This does not mean that they have to be a professional voice actor in order to respond appropriately to calls from irate customers. It does mean, however, that verbal de-escalation training for phone support personnel is one of the best investments a business can make.
The HEARD technique of conflict resolution applies just as well when the conflict takes place on the phone as it does for in-person settings. By applying this method, customer service reps can de-escalate tense situations with dissatisfied customers on the phone.
1. Apply the HEARD Method to Increase Customer Satisfaction
HEARD stands for hear, empathize, apologize, resolve, and diagnose. It is one of the most popular de-escalation techniques in a wide variety of professional settings.
The principles of the HEARD method are the same whether a customer service rep is dealing with a customer they have only met during the present phone call or whether they are trying to resolve a conflict with a coworker who has been part of your immediate work team for years.
Hear the Other Person Out
The first step in the HEARD method is to let the irate customer explain the problem from beginning to end. Listening to a rude customer rant on and on about a problem that you consider trivial is much harder than it sounds, but the de-escalation process will not work unless this is done. This avoids putting customers on the defensive if a rep can actively listen and wait until they are ready to listen to them.
Responses during this stage should be limited to active listening and brief follow-up questions. In a world where everyone talks and no one listens, you might find that customer dissatisfaction begins to evaporate when the caller knows that someone is listening and not just trying to hurry to the part of the conversation where they get to speak.
When the customer begins talking through the problem, he or she might even figure out a solution before one is even offered. If this happens, the customer service rep will get big points for their role in the conflict resolution process.
Empathize and Acknowledge the Caller’s Point of View
The traditional formulation of the HEARD method holds that, after hearing what the other person has to say, a customer service agent should empathize with the person and then apologize for their role in causing the problem or making the situation worse.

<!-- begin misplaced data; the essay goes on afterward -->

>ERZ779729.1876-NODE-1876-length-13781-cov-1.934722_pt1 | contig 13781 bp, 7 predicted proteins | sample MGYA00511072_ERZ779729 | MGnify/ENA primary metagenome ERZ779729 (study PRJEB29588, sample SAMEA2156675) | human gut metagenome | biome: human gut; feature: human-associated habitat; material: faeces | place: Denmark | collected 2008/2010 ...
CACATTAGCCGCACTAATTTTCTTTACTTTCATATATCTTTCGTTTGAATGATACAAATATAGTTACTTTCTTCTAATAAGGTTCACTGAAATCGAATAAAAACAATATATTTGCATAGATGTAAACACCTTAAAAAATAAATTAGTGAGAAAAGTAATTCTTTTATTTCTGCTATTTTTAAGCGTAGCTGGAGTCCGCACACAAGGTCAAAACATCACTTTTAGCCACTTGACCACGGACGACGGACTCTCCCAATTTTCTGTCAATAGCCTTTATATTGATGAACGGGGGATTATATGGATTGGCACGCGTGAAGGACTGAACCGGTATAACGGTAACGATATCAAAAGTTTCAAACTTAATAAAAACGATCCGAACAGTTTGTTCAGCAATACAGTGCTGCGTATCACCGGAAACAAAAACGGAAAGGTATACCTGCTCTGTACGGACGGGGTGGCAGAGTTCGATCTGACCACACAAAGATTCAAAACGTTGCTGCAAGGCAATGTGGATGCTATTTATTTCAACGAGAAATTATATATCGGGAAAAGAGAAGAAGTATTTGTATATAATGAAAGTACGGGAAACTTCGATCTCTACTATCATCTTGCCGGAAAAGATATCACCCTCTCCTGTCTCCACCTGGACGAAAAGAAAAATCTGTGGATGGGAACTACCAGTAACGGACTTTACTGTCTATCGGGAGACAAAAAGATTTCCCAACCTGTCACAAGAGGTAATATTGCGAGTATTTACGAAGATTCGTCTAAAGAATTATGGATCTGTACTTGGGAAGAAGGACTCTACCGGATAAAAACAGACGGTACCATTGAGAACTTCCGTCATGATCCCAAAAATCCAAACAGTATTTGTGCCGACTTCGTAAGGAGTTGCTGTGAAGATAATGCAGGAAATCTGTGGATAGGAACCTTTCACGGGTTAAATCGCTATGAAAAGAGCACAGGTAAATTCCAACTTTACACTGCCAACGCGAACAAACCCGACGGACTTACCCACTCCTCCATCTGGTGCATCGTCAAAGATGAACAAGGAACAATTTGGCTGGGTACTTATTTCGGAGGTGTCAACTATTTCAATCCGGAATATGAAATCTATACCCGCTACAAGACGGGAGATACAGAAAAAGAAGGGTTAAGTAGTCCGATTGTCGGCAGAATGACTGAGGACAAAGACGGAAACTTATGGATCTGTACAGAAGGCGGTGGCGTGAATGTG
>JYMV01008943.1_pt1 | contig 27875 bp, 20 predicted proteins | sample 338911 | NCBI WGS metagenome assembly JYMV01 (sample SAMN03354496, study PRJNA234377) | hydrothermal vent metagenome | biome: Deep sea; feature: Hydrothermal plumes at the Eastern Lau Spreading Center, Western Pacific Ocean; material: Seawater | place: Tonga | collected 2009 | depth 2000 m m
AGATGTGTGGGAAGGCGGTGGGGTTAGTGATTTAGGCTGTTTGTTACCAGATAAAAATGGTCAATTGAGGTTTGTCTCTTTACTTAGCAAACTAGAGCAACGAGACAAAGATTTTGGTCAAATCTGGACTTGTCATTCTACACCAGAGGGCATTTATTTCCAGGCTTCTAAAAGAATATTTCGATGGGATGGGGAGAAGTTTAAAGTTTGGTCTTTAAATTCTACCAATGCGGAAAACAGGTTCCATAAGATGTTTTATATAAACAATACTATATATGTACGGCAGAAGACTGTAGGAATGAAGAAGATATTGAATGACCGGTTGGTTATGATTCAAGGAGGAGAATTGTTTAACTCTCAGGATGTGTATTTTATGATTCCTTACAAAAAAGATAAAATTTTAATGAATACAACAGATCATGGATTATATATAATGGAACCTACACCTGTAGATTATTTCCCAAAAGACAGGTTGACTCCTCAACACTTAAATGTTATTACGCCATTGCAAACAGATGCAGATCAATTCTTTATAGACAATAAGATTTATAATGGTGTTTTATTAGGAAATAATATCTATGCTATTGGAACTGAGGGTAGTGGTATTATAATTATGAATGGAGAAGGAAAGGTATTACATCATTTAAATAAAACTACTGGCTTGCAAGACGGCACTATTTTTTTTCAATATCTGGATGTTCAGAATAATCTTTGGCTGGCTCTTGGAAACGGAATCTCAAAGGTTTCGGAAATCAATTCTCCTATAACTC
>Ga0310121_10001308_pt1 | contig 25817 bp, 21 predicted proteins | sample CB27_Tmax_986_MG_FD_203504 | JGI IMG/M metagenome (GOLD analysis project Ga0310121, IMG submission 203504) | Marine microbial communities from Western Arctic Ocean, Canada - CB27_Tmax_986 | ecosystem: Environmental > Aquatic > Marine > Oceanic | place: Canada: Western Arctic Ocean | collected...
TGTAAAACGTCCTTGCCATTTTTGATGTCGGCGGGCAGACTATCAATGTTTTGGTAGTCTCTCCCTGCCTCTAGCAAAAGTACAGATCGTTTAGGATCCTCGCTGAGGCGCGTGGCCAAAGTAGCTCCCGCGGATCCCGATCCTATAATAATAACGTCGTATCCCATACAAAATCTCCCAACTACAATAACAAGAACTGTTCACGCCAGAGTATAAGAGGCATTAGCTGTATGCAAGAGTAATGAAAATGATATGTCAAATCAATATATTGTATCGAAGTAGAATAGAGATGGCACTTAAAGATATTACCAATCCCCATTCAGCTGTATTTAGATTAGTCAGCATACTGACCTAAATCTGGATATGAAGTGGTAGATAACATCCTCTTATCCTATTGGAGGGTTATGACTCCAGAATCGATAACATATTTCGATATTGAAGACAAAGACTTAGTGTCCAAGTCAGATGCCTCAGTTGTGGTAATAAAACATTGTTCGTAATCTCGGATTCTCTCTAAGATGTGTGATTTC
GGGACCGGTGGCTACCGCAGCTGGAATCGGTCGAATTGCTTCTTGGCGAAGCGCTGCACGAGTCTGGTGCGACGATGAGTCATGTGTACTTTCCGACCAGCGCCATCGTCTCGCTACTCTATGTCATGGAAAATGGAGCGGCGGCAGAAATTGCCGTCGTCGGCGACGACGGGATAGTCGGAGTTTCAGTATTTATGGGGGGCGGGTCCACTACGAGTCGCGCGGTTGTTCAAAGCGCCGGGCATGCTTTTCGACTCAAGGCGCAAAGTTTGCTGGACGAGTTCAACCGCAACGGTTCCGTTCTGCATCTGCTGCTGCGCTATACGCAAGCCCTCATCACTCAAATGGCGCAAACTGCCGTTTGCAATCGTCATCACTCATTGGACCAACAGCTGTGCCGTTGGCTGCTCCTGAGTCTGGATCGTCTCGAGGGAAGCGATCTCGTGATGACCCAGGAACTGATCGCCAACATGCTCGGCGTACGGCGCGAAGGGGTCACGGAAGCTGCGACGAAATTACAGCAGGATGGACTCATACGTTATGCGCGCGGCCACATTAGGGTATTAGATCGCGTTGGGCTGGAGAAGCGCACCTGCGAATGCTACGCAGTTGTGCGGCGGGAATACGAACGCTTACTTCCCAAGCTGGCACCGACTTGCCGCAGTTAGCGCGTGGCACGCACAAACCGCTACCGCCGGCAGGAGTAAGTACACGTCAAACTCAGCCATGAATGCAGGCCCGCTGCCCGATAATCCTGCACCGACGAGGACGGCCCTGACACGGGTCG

Empathy is one of the key elements of any successful interaction with an upset caller. If a customer feels like no one is judging them for having negative emotions, the customer will be more willing to effectively communicate with the rep about solutions later in the process.
It is not always necessary to apologize, since a customer service rep is just answering calls about problems that had already escalated before the phone at their desk rang. Emotional customers are unlikely to receive insincere apologies gladly, especially if it sounds like someone is just trying to rush through the apology phase of handling the customer’s complaint so that they can quickly get to the part where solutions are identified.
Even if an agent does not apologize, they should listen actively and acknowledge the customer’s concern and the customer’s emotions. By this logic, the A in HEARD can just as easily stand for acknowledgment as it can for apology.
Resolve the Problem by Proposing Solutions
Attempting to resolve the problem comes toward the end of a call about a customer complaint. It may seem time-consuming to do all of that active listening and echoing customer requests, but it is your job to de-escalate the situation. De-escalation techniques like the HEARD method require you to remain calm until the other person is in the right frame of mind to listen to your proposed solutions.